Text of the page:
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October 19, 1990 - Image 16

Resource type:
Text
Publication:
The Detroit Jewish News, 1990-10-19

Disclaimer: Computer generated plain text may have errors. Read more about this.

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1k-flay

V O LVO

I

I
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NEWS

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is Your 2nd Largest Investment
Why Not Make it Your Safest!!

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a

I

Nazi Hunters
Spotlight 49

Sydney, Australia (JTA) —
The Israeli office of the
Simon Wiesenthal Center
has submitted another 49
names of suspected Nazi war
criminals believed living in
Australia to the govern-
ment's Special Investiga-
tions Unit,
But given the govern-
ment's record to date,
chances are slim that any of
the suspected Nazis will be
prosecuted.
Since the Special In-
vestigations Unit was estab-
lished in 1987, it has receiv-
ed the names of nearly 600
suspects from a variety of
sources, including a total of
256 from the Wiesenthal
Center over the last four
years.
Of the 600 suspects named,
576 cases were investigated
and dropped, the Special In-
vestigations Unit's director
told Parliament last month.
"I am satisfied the com-
plainants are malicious, or I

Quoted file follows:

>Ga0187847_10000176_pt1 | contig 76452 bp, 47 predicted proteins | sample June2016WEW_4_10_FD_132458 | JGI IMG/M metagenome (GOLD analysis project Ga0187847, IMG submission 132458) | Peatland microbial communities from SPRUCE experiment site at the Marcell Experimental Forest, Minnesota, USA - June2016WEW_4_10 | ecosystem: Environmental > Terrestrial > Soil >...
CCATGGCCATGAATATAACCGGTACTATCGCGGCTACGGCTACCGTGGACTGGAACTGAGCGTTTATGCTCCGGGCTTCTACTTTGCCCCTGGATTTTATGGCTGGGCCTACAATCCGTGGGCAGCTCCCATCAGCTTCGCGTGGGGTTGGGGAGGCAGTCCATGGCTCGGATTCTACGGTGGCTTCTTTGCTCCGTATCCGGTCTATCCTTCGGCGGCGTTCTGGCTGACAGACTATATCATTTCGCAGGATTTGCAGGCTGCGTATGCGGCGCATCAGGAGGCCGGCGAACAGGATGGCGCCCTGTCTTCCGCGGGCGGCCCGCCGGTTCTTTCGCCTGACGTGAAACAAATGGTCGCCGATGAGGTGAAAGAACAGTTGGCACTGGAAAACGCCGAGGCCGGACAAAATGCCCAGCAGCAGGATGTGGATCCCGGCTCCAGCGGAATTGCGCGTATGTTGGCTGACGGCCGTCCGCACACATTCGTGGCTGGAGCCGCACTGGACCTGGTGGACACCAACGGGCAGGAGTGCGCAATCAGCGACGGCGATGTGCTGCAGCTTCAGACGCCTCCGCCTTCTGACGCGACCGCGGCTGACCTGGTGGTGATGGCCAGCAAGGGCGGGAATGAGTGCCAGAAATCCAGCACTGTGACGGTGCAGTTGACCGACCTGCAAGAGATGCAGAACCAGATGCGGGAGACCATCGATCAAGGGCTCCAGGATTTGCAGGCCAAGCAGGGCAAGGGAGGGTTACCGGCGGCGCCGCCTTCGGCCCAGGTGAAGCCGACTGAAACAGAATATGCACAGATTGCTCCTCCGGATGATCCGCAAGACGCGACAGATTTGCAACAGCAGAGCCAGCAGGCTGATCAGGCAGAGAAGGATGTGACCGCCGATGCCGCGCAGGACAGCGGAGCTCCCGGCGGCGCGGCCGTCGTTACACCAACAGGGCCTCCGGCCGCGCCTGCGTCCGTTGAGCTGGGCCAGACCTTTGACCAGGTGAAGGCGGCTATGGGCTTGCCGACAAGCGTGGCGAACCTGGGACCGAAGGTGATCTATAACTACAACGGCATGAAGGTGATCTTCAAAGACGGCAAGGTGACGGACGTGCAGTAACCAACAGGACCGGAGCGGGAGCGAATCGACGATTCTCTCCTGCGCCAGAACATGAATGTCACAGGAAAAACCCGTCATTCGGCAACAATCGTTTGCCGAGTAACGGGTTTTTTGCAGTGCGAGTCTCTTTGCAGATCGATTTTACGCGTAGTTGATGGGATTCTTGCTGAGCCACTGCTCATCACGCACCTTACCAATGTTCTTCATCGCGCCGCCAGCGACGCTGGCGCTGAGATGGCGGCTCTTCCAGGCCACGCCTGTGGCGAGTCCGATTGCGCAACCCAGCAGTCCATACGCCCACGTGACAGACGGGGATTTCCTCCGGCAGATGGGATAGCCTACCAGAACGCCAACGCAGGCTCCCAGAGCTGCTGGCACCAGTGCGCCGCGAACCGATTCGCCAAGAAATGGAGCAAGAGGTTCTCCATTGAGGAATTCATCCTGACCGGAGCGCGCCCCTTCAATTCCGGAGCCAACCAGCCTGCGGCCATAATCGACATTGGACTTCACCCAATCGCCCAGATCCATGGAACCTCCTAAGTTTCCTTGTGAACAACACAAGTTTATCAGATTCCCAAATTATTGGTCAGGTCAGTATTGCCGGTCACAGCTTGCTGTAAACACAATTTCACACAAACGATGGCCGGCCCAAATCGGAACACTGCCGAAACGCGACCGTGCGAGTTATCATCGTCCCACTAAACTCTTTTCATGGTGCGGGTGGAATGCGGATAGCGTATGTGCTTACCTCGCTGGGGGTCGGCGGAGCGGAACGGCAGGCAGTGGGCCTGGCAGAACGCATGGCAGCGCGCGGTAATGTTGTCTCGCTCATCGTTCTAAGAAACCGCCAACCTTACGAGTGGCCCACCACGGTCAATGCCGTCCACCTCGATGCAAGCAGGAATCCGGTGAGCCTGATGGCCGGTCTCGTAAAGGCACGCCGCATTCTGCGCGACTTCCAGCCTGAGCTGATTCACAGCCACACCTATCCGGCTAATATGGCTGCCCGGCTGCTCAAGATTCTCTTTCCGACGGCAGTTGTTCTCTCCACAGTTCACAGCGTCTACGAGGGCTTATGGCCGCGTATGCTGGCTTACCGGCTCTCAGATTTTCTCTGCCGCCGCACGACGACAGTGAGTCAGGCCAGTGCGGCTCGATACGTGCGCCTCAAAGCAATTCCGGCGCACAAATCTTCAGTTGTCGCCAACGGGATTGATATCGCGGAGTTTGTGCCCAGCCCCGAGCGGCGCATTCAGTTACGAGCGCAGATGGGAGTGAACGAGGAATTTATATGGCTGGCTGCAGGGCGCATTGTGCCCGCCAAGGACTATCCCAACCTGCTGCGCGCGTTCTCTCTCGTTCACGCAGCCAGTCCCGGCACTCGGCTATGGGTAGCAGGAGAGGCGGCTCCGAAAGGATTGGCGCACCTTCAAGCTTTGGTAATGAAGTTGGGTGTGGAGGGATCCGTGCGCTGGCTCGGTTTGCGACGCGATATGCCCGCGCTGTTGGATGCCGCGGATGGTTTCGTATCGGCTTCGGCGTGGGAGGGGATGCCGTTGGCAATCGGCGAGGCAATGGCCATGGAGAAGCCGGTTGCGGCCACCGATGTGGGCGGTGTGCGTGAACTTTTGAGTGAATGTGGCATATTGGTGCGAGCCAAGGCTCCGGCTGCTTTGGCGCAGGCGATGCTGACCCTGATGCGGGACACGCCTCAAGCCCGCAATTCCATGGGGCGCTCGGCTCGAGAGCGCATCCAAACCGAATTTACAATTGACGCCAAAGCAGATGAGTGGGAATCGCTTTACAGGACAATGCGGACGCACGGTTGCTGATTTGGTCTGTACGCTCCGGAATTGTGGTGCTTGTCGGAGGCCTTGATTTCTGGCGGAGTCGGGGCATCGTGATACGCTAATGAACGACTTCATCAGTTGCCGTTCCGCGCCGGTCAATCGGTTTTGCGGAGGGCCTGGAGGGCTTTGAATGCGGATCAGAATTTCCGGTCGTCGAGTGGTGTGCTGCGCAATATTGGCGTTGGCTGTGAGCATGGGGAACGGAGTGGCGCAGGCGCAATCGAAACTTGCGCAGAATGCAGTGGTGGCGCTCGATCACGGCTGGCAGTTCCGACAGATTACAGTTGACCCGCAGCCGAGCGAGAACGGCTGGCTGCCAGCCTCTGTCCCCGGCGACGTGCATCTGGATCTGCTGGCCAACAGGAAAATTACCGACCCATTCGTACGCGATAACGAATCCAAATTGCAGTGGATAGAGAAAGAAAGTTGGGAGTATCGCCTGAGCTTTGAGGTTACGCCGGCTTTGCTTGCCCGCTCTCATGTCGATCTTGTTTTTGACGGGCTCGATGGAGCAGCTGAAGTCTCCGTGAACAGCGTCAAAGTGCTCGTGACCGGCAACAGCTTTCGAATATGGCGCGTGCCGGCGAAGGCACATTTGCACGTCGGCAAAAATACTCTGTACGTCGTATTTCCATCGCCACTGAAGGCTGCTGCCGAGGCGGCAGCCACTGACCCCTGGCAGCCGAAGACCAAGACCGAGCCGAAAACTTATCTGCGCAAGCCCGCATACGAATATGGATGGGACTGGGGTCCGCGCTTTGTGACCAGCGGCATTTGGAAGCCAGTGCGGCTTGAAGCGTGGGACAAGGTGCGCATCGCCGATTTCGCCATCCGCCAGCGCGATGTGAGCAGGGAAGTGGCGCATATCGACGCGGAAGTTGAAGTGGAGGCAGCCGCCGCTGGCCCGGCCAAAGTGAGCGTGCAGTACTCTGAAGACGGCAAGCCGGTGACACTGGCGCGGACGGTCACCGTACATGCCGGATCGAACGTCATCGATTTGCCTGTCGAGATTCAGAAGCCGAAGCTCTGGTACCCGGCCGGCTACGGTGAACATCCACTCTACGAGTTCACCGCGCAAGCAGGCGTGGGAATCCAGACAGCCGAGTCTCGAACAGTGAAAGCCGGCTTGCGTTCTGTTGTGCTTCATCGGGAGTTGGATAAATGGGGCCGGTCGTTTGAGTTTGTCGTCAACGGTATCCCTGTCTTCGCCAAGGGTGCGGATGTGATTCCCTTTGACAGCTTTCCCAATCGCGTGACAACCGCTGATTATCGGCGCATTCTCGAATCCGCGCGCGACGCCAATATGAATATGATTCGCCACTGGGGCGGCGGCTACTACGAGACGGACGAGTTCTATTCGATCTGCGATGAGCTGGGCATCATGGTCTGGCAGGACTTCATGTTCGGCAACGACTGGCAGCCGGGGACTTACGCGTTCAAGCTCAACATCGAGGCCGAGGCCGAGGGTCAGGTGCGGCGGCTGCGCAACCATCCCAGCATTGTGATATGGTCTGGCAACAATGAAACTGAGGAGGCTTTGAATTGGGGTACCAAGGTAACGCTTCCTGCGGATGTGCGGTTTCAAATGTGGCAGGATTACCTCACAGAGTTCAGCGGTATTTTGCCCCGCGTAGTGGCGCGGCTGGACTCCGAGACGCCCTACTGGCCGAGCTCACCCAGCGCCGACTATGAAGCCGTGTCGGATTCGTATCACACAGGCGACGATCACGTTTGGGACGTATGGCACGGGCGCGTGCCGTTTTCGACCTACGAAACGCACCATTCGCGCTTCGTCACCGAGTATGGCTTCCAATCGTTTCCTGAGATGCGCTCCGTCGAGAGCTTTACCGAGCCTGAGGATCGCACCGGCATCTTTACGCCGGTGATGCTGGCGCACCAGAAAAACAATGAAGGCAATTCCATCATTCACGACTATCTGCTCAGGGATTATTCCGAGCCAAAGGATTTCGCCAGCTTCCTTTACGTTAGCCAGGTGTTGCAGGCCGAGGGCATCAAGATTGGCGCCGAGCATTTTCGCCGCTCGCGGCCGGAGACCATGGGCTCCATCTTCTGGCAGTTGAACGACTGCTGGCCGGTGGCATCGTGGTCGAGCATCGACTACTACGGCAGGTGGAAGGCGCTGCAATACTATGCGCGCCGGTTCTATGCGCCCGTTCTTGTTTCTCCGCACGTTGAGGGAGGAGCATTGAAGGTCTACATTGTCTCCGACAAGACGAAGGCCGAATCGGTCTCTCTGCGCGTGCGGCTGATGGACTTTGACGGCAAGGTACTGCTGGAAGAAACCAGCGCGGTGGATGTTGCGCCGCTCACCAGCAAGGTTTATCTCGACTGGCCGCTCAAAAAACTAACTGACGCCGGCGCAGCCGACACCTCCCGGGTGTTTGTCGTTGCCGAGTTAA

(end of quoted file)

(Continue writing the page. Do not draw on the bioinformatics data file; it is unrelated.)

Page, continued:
am satisfied that the person
is the wrong person, or I am
satisfied that the person,
although the right person, is
not here," the director ex-
plained.
Leslie Caplan, president of
the Executive Council of
Australian Jewry, told the
Jewish Telegraphic Agency
that the Jewish community
was "satisfied the SIU has
investigated the material
received from all sources."
Mr. Caplan added that the
government was correct to
make sure that only cases
where strong evidence exists
come before the courts.
A prerequisite of prosecu-
tion is the availability of
credible witnesses who are
willing to testify in court.
Researchers working for
the Special Investigations
Unit concede that in the
absence of witnesses, some
Nazi killers evade justice. To
date, only one case has come
to court.
It is the case of Ukrainian-
born Ivan Polyukhovich,,
whose trial was to have
opened last August. It was
postponed when the accused
challenged the validity of
legislation that allows
suspects to be tried in
Australia for crimes alleged
to have been committed
elsewhere.
His hearing is scheduled
for Nov. 9 in the Australian
High Court. According to
Justice Mary Gaudron, Mr.
Polyukhovich's challenge
"has some prospect of
success."

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